To Thomas Everard
Camp at Cambridge Septr 17th 1775.
As I believe it will be three Years next December, since some of my Ohio Lands (under the proclamation of 1754) were patented; and as they are not yet improved agreeable to the express Letter of the Law, it behoves me to have recourse, in time, to the common expedient of saving them by means of a friendly Petition.1 My distance from Williamsburg, and my ignorance of the mode of doing this, lays me under the necessity of calling upon some friend for assistance. Will you then, my good Sir, aid me in this Work? I shall acknowledge it as a singular favour if you will, and unless you discourage me, I shall rely on it.
I have already been at as much expense in attempting to seat and improve these Lands, as would nearly, if not quite, have saved them agreeable to our Act of Assembly, had it been laid out thereon. In March 1774, I sent out twenty odd Servants and hirelings, with a great number of Tools, Nails, and necessaries for this purpose; but Hostilities commencing with the Indians, they got no further than the Redstone settlement, where the people dispersed, my goods got seized, lost; and the whole expedition (which I suppose stood me in at least £300) came to nothing. In March last I again purchased a parcel of Servants, hired Men at considerable Wages, and sent out a second time; but what they have done I neither know nor have heard further than that, after buying Tools and Provisions at most exorbitant prices, and not being able (for Money) to procure a sufficiency of the latter, my Servants, for the most part, had runaway, and the Manager with a few Negroes and hirelings left in an almost starving condition.2 This, Sir, is my situation, and to avoid a total loss of the Land, (as I conceive there are some peculiar circumstances attending the matter, on account of other claims) or to prevent involving myself in any disagreeable controvercy in defence of my property, having already had a great deal of trouble about it, I am desirous of adopting, in time, the method of petitioning.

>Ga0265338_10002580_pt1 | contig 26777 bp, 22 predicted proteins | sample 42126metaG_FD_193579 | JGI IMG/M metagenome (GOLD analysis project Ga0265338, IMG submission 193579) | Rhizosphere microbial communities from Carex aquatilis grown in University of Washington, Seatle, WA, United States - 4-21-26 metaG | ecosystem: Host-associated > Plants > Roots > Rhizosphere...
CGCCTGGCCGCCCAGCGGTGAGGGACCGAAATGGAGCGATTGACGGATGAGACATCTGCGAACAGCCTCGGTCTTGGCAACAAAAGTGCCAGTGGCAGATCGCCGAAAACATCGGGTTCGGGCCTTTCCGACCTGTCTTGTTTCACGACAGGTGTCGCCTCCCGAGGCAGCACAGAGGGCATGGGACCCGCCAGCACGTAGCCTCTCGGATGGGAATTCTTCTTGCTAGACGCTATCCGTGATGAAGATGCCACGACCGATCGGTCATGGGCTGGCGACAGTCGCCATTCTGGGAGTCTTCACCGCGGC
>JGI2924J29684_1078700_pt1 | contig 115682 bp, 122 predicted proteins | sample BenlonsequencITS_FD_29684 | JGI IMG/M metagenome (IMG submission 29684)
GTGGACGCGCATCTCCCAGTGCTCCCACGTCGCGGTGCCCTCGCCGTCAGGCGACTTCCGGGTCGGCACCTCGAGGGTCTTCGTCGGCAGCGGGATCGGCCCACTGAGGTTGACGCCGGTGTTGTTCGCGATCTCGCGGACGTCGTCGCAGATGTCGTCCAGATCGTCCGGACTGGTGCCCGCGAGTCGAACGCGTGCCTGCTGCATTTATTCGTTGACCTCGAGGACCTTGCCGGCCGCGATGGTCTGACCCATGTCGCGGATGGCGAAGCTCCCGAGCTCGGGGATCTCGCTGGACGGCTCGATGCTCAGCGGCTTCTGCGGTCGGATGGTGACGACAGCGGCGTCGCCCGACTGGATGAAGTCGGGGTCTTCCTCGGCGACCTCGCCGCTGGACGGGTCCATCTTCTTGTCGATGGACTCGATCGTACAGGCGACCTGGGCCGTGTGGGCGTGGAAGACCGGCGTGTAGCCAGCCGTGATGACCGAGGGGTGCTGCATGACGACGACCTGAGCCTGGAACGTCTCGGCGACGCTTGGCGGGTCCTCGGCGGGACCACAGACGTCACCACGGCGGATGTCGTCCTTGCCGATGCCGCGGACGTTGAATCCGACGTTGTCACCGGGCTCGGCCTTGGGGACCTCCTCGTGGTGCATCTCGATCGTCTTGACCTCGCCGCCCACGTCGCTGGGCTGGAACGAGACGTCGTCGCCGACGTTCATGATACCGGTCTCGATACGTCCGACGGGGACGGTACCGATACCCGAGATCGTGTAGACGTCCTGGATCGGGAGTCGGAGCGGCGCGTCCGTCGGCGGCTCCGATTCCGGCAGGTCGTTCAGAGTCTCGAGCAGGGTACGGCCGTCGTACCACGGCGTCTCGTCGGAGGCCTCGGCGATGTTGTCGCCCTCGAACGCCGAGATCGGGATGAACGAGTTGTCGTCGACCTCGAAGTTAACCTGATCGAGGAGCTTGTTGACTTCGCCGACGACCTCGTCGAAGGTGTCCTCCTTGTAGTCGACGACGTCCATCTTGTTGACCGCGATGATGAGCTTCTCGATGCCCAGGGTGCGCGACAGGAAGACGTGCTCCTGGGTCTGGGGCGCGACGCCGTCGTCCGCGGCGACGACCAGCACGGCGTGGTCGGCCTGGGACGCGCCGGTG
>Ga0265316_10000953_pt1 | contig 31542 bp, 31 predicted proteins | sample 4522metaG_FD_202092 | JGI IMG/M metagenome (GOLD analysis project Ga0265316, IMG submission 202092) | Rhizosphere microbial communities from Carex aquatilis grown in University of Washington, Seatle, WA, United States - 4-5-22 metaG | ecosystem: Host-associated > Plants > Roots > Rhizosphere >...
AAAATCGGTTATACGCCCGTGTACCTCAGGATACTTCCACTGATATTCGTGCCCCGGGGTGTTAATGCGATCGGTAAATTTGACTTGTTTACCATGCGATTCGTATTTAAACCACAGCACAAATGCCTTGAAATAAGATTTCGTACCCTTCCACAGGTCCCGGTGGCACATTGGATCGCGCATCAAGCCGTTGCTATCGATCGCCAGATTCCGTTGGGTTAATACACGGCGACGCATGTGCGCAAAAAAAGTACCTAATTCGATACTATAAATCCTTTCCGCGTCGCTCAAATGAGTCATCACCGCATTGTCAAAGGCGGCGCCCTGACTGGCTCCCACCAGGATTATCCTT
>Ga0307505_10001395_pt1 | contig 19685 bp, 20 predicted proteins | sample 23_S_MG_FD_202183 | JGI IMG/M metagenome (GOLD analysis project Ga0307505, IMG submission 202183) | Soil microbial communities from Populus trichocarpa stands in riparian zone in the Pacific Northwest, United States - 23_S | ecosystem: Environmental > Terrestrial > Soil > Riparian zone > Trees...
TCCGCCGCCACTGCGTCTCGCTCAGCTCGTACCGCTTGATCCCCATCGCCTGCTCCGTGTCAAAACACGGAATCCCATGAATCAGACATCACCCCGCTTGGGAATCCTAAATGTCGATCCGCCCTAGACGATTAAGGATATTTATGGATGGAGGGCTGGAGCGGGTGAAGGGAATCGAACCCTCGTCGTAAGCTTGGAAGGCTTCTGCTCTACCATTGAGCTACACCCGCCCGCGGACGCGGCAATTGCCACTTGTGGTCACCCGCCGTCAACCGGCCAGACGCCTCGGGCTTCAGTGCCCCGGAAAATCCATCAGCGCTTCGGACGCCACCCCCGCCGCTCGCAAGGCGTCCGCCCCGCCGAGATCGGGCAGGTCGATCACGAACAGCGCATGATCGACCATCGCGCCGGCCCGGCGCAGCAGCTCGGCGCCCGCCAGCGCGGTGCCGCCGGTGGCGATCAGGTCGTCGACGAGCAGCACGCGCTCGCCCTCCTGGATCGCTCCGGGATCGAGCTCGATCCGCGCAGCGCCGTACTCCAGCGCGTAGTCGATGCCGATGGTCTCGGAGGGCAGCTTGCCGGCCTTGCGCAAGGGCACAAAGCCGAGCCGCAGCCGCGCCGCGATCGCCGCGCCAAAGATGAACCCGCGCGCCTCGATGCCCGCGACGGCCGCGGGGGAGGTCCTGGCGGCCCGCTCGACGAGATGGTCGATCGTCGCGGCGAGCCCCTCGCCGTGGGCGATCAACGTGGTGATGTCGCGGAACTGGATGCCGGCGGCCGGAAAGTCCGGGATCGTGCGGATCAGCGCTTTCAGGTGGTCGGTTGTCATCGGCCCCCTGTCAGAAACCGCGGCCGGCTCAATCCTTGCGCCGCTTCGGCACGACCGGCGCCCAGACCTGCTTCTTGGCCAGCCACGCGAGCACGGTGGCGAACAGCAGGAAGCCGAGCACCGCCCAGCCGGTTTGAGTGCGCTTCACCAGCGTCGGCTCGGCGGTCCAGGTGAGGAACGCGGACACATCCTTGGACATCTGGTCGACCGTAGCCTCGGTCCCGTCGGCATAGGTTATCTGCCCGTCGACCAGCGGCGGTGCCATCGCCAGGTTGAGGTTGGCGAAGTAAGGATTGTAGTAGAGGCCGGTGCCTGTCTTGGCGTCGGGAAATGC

The Enemy and we are very near Neighbours. Our advanced Works are not more than five or 600 Yards from theirs, and the main body of the two Armies scarce a Mile. We see every thing that passes, and that is all we can do, as they keep close on the two Peninsulas of Boston and Charlestown, both of which are surrounded with Ships of War, Floating Batteries, &c. and the narrow necks of Land leading into them fortified, in such a manner as not to be forced without a very considerable slaughter, if practicable at all. I am, with Esteem, Dear Sir, &c.
Varick transcript, DLC:GW.
Thomas Everard of Williamsburg as clerk to the secretary of the Virginia general court issued the colony’s land patents. Between November 1772 and December 1774 GW paid Everard several fees for patenting lands on the Ohio and Kanawha rivers (Ledger B description begins Manuscript Ledger Book 2, 1772-93, in George Washington Papers, Library of Congress. description ends , 62, 82, 96, 121, and 130).
1. On 15 Dec. 1772 GW received grants of 2,314, 2,448, and 4,395 acres on the Ohio River and one of 10,990 acres on the Kanawha River which by Virginia law he had to improve within three years (3 Hening description begins William Waller Hening, ed. The Statutes at Large; Being a Collection of All the Laws of Virginia, from the First Session of the Legislature, in the Year 1619. 13 vols. 1819–23. Reprint. Charlottesville, Va., 1969. description ends , 312–13). Successful petitions to save these tracts for GW were subsequently made in Burwell Bassett’s name. See Bassett to GW, 6 Nov. 1775, and Edmund Randolph to GW, 19 Feb. 1784. Lt. Gov. Robert Dinwiddie’s proclamation of 19 Feb. 1754 promised grants of land on or near the Ohio River to volunteers who served in the Virginia Regiment that was raised in the late winter and spring of that year (P.R.O., C.O. 5/1348, f. 168).
2. For discussions of Valentine Crawford’s and James Cleveland’s attempts to seat GW’s lands, see Valentine Crawford to GW, 24 June 1775, source note and n. 1.